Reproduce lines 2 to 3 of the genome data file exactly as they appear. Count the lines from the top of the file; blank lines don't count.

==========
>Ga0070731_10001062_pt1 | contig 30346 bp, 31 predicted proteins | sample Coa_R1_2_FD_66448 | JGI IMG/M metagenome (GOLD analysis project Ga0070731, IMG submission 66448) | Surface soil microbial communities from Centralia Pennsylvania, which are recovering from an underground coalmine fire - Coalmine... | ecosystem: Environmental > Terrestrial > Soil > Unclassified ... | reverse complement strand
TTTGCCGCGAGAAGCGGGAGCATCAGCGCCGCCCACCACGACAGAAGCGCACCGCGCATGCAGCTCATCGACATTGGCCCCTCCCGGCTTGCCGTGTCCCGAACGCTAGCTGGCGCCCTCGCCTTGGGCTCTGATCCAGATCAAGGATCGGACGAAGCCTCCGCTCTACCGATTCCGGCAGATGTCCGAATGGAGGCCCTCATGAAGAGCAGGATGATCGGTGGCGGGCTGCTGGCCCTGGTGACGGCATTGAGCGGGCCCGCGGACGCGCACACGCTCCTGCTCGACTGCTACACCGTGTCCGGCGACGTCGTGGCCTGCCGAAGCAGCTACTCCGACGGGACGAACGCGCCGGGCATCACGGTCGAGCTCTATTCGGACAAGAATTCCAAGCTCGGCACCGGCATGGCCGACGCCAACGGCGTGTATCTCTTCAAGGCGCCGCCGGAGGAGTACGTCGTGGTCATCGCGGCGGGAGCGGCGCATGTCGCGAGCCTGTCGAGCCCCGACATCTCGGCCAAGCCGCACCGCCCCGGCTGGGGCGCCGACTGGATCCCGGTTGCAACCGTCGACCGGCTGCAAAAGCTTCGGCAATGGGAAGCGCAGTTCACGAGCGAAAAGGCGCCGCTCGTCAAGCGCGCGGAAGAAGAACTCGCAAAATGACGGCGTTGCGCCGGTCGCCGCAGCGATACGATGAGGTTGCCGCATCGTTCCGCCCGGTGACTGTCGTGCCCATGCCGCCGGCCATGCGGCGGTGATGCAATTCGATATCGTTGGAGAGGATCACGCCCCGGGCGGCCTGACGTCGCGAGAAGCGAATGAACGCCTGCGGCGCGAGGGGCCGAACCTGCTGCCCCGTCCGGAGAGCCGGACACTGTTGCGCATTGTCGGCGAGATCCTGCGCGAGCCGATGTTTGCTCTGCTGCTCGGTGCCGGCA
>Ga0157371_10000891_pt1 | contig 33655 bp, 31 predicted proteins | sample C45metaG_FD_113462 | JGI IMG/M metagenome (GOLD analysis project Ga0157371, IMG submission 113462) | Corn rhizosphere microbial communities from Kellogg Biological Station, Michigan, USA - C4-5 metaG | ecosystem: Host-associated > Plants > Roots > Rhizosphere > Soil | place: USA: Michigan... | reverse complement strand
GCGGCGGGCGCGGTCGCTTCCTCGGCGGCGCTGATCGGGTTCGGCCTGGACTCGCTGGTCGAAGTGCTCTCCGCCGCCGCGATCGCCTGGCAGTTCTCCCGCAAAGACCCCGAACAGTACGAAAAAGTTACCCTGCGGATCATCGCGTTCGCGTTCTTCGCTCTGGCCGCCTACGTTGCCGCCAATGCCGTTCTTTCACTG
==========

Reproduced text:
TTTGCCGCGAGAAGCGGGAGCATCAGCGCCGCCCACCACGACAGAAGCGCACCGCGCATGCAGCTCATCGACATTGGCCCCTCCCGGCTTGCCGTGTCCCGAACGCTAGCTGGCGCCCTCGCCTTGGGCTCTGATCCAGATCAAGGATCGGACGAAGCCTCCGCTCTACCGATTCCGGCAGATGTCCGAATGGAGGCCCTCATGAAGAGCAGGATGATCGGTGGCGGGCTGCTGGCCCTGGTGACGGCATTGAGCGGGCCCGCGGACGCGCACACGCTCCTGCTCGACTGCTACACCGTGTCCGGCGACGTCGTGGCCTGCCGAAGCAGCTACTCCGACGGGACGAACGCGCCGGGCATCACGGTCGAGCTCTATTCGGACAAGAATTCCAAGCTCGGCACCGGCATGGCCGACGCCAACGGCGTGTATCTCTTCAAGGCGCCGCCGGAGGAGTACGTCGTGGTCATCGCGGCGGGAGCGGCGCATGTCGCGAGCCTGTCGAGCCCCGACATCTCGGCCAAGCCGCACCGCCCCGGCTGGGGCGCCGACTGGATCCCGGTTGCAACCGTCGACCGGCTGCAAAAGCTTCGGCAATGGGAAGCGCAGTTCACGAGCGAAAAGGCGCCGCTCGTCAAGCGCGCGGAAGAAGAACTCGCAAAATGACGGCGTTGCGCCGGTCGCCGCAGCGATACGATGAGGTTGCCGCATCGTTCCGCCCGGTGACTGTCGTGCCCATGCCGCCGGCCATGCGGCGGTGATGCAATTCGATATCGTTGGAGAGGATCACGCCCCGGGCGGCCTGACGTCGCGAGAAGCGAATGAACGCCTGCGGCGCGAGGGGCCGAACCTGCTGCCCCGTCCGGAGAGCCGGACACTGTTGCGCATTGTCGGCGAGATCCTGCGCGAGCCGATGTTTGCTCTGCTGCTCGGTGCCGGCA
>Ga0157371_10000891_pt1 | contig 33655 bp, 31 predicted proteins | sample C45metaG_FD_113462 | JGI IMG/M metagenome (GOLD analysis project Ga0157371, IMG submission 113462) | Corn rhizosphere microbial communities from Kellogg Biological Station, Michigan, USA - C4-5 metaG | ecosystem: Host-associated > Plants > Roots > Rhizosphere > Soil | place: USA: Michigan... | reverse complement strand